Were water considered an industry, it would be one of the largest in the United States, surely the most capital-intensive, and the most closely regulated by Congress. Yet as Peter Rogers argues in this readable, pragmatic, and scientifically grounded assessment of national water issues, it would also be one of the most fragmented and least coherent areas of public policy. Rogers brings together all aspects of water (and water use) to look at policy formation from technical, economic, and political points of view. He shows why these separate perspectives must be considered simultaneously if intelligent policies are to be developed to protect this indispensable resource for present and future generations.Although water use has declined since 1980, the U.S. still consumes more than twice as much water per capita as any other country in the world. Weighing current resources against future demand, Rogers covers a host of complex water issues facing a thirsty, affluent nation. He explains why the federal role needs to be developed and clarified in a number of areas - from changing the unrealistic expectations of the American public for clean water at any cost to financing the rebuilding of infrastructure that is nearly a century old, from reforming intergovernmental relations and the committee structure in Congress to preserving and restoring wetlands and developing a national drought management policy.Of the two basic approaches to policy formation - spelling out desirable norms and attempting to achieve them, or building pragmatically on what has been feasible in the past - Rogers advocates the feasibility approach. The challenge, he asserts, is to develop a federal policy that will reform the historical patchwork of state-state and state-federal agreements and allow them to work together without abrupt dislocations.Peter Rogers is Gordon McKay Professor of Environmental Engineering and Professor of City Planning at Harvard University.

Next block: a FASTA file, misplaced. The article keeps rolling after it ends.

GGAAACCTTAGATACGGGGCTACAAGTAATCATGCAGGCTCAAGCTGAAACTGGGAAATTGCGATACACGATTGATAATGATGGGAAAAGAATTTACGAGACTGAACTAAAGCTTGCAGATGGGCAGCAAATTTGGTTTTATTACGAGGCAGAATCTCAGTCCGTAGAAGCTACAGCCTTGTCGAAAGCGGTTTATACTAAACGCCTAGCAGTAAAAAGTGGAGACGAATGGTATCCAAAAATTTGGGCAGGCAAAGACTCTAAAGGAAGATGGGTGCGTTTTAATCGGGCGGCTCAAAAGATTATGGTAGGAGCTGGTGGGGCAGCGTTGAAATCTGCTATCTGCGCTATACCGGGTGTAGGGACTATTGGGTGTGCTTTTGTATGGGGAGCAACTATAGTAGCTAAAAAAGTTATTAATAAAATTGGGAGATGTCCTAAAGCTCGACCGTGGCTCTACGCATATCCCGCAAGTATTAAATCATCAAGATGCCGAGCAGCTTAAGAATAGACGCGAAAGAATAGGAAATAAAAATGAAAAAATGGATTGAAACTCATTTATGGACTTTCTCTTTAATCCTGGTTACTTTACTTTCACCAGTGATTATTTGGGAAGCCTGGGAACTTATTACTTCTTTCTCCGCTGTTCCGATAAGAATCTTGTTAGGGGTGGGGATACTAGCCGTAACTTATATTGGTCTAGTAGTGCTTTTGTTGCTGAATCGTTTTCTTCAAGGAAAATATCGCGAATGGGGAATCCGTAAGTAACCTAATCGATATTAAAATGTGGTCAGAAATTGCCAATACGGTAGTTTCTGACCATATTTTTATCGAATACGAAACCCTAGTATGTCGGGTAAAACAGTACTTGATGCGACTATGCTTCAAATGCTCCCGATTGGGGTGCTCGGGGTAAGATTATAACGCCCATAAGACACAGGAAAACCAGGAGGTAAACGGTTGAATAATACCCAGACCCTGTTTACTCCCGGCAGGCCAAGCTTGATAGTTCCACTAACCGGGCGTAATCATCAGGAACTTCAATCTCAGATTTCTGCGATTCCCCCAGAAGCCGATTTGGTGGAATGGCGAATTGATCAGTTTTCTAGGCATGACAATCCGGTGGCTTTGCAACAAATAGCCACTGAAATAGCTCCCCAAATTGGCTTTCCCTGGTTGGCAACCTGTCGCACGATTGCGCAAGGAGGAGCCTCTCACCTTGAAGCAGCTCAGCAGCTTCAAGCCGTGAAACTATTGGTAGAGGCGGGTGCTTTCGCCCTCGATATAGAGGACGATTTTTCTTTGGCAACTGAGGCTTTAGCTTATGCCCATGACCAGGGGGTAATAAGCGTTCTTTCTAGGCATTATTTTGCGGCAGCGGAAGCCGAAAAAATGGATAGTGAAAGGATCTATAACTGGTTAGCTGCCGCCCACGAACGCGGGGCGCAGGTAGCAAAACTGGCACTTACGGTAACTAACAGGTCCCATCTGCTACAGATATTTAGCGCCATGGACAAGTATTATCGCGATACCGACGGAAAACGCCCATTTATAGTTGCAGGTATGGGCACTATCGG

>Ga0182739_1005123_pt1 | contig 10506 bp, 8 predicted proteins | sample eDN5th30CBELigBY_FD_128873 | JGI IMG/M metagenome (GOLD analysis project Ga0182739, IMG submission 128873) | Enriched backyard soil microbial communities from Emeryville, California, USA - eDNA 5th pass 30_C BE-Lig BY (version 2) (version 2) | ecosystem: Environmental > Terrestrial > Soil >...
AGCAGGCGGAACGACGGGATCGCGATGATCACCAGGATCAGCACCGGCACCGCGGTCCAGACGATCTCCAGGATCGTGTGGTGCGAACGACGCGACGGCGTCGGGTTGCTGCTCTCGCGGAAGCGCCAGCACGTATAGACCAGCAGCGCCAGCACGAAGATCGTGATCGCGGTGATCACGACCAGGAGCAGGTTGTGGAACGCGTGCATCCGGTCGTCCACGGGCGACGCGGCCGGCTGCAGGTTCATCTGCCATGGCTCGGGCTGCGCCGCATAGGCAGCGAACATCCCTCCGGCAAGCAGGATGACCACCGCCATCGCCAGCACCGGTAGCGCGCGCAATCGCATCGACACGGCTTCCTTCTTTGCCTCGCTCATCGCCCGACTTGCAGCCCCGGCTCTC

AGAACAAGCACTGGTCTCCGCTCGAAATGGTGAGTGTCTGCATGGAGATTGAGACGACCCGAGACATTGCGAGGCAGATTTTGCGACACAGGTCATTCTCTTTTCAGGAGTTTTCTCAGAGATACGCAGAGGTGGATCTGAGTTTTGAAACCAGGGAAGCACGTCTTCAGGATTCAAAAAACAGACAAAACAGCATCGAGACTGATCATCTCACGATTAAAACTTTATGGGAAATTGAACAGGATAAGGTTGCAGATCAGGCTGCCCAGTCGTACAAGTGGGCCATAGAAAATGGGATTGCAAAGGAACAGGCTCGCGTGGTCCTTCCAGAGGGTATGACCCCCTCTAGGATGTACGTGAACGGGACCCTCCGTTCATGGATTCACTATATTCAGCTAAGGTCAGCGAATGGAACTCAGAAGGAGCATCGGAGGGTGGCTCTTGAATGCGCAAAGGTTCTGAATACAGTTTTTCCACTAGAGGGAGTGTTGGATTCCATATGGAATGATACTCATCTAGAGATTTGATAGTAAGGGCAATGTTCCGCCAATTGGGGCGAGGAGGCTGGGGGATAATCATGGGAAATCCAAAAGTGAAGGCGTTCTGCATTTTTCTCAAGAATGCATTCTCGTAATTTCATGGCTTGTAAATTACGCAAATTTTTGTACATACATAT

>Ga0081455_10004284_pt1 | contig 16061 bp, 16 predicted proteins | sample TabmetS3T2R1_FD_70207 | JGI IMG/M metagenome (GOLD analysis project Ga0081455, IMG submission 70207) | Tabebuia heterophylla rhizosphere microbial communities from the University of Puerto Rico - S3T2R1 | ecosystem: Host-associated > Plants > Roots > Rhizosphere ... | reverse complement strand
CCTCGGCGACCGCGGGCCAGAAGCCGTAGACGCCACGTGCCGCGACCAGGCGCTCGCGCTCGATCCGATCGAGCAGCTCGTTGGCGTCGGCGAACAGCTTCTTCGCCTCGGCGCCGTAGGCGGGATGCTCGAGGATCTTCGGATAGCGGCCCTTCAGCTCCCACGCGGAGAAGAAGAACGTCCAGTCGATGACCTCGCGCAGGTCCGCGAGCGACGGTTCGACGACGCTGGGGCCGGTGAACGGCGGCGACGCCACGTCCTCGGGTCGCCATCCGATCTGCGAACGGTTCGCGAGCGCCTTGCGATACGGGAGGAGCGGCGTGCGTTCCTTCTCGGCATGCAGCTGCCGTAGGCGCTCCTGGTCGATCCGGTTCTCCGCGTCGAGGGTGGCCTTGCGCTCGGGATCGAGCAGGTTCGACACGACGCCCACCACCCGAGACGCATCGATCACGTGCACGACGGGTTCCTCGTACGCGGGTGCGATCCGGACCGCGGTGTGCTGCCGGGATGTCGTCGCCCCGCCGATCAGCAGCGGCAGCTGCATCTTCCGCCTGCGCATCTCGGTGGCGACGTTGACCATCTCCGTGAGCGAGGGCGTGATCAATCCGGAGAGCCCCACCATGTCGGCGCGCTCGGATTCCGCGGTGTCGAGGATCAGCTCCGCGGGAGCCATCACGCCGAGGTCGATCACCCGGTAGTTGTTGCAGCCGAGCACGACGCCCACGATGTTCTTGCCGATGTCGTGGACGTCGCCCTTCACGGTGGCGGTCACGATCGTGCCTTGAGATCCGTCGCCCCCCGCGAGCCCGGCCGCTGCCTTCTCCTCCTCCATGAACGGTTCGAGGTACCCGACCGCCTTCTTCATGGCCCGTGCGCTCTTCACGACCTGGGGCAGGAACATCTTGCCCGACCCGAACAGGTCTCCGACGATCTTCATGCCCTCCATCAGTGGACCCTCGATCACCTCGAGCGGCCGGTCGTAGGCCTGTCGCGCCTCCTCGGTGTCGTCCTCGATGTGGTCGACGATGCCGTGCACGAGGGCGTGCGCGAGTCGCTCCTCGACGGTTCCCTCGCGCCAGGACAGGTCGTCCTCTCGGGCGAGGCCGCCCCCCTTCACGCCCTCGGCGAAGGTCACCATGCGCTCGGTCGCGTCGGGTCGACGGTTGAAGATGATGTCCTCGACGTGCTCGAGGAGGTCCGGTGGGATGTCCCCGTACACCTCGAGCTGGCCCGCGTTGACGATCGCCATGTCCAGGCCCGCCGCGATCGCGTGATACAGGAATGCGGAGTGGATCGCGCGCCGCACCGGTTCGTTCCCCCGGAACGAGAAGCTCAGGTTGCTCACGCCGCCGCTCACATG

“"America's Water offers timely background on water policyhistory and failures essential to an adequate understanding ofhow to reform federal policy in the 21st century. Given the natureof the current difficult debate over reauthorization of the SafeDrinking Water Act, one can only hope that some of his insightsmake it into the national water agenda." Peter Gleick, Issues in Science and Technology”